Under the Influence of Unsafety
“What you’re doing is right at the edge of breach of contract!” Jeff seethed.
“What freakin’ contract?” Mary fired back. “The one we haven’t even called the lawyer back about because we’re fighting so much?”
“I think,” interrupted Sally, “we need to be clear about what’s going on here…”
“Okay, Sally — what is going on here?” Jeff asked sarcastically.
Sally turned on Jeff. “I’m getting slammed for not doing what you think I’m supposed to do!”
“In business, like in love, initial ‘Leaps of faith’ are pretty scary—after all, faith, without showing up and doing the work, is dead.”Mark
In environments where trust, security and mutuality are scarce, people in relationships — personal or work-related — easily slip into caretaking routines that are a reaction to and re-enactment of group-level anxiety. Sometimes this is the result of neglect of group members’ human needs. In addition, resentments can build and burn in reaction to subtle alliances between other group members. In such situations, the idea of safety is, at best, suspect.
“Supposed to do?” Mary asked, genuinely concerned.
“Yeah — you know: what Jeff tells me to do.”
“You think I’m you’re boss?” Jeff countered.
“I don’t think so, but one of us seems to.”
Jeff missed a beat. Then, “Admit it: if I didn’t crack the whip we wouldn’t have gotten anywhere with this project.”
The caretaking routines that develop to reduce anxiety unconsciously express group members’ out-of-control feelings about unaddressed problems and needs. The tensions expressed in the scene recounted above express this raw, dissociated anxiety. As the group dynamic continues to sideline members’ needs, unaddressed feelings surface with increasing stridency, leading to increased alienation and mistrust. Underneath it all is a shared fear of facing frightening unresolved issues at the relationship’s core. In this situation, safety (or what, in the work setting, the authors call “corporate intimacy”) is beyond reach because the parties are jointly invested in ignoring those crucial issues.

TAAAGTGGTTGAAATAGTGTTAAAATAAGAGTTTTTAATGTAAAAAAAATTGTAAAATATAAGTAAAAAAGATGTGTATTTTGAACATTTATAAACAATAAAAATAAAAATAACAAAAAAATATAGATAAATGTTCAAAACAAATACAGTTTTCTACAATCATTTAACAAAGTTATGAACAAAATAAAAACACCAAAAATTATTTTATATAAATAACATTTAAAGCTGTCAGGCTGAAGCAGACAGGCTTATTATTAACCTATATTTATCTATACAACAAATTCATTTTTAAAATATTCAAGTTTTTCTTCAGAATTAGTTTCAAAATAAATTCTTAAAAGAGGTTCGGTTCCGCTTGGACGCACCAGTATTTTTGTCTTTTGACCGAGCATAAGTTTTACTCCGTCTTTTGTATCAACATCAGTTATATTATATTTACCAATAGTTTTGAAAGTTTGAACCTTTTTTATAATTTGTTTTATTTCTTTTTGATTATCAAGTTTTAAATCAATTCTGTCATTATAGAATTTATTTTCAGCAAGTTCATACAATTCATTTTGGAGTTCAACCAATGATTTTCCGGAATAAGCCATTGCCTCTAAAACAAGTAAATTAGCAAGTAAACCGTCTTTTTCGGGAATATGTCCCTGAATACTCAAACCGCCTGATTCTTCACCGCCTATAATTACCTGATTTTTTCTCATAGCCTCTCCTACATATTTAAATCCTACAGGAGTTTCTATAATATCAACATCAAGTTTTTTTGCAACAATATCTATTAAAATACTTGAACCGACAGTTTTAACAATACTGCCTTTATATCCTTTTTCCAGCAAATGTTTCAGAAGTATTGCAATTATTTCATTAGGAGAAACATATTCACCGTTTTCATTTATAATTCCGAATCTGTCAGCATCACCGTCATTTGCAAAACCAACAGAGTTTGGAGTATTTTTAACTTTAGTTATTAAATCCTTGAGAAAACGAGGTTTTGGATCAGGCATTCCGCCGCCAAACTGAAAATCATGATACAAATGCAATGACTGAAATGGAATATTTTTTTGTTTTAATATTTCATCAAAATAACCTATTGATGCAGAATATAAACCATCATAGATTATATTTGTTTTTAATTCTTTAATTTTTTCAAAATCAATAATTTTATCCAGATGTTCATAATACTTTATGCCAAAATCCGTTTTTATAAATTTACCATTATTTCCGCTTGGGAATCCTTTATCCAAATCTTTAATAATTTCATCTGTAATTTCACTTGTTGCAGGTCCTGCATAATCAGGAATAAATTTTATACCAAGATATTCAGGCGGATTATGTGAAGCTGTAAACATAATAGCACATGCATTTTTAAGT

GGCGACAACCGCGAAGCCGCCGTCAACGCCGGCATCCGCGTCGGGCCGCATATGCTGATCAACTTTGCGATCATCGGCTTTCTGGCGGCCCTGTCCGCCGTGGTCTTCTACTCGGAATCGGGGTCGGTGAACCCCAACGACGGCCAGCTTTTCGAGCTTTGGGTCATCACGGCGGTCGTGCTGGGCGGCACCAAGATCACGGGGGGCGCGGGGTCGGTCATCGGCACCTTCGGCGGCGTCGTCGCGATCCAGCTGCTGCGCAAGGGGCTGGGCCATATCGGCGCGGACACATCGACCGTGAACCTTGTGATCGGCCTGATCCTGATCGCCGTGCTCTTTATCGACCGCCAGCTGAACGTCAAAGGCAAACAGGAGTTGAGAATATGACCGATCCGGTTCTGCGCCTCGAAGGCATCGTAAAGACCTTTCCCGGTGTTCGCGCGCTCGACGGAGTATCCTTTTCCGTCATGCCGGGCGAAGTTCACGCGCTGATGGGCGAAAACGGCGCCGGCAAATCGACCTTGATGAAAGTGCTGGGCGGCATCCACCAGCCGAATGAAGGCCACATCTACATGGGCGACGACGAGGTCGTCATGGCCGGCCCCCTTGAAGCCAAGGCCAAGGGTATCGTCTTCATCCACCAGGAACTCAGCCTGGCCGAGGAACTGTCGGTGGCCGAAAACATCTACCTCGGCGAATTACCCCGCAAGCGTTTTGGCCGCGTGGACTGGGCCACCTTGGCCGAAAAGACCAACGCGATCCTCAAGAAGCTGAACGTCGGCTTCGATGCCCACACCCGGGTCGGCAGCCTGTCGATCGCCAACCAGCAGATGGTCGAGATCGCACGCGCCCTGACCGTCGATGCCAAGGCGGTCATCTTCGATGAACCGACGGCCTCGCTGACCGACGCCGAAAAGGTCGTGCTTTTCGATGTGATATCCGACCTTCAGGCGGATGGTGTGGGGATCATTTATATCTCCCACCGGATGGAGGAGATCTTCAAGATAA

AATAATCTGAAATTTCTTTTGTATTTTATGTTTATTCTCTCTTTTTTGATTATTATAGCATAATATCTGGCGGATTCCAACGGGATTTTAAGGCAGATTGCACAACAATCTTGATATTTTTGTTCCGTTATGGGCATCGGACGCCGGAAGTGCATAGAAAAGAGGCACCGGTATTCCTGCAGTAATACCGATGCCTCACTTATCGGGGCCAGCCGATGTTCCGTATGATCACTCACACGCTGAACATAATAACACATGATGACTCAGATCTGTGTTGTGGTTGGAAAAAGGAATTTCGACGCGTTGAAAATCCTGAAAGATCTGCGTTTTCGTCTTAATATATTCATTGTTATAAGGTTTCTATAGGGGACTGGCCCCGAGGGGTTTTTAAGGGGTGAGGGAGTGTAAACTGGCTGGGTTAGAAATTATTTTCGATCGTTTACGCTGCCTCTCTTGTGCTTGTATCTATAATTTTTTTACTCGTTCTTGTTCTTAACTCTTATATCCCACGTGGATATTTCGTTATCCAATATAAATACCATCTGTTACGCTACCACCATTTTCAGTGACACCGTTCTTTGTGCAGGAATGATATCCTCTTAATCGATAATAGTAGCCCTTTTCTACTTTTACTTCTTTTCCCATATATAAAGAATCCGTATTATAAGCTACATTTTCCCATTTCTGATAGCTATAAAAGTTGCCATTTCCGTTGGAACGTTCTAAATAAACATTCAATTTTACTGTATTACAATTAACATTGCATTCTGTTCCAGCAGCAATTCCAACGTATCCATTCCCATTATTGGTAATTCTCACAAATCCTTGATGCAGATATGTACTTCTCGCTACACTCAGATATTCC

The Return of the unaddressed
“Look, Jeff,” Sally blurted out, “I’m not here for you to tell me what to do.”
Jeff smirked at Sally. “Even if what I want you to do is only what you agreed to? Even if it’s your job?”
“A healthy corporate culture includes willingness to respect our colleagues unique abilities and perspectives. ”Daniel
“Oh? I agreed to be bullied? When was that?”
The same anxiety activates deeply conditioned patterns of behavior that each individual learned in their own dysfunctional family. Each individual’s patterns of interpersonal behavior come together to inform how the present group deals with stress. Understanding our individual contributions can help us extricate ourselves from the present group problems and find a much better way to collaborate, but it takes both mental and emotional work. It also takes a leap of faith — at first. Then, when we see that it is working well, it ends up being rewarding and we start to develop momentum. We might, at some point, even welcome challenging conversations, because at that “tipping point” each difficult conversation allows for a possible group resolution that builds the safety and trust that are not there — except as wishful thinking — to begin with.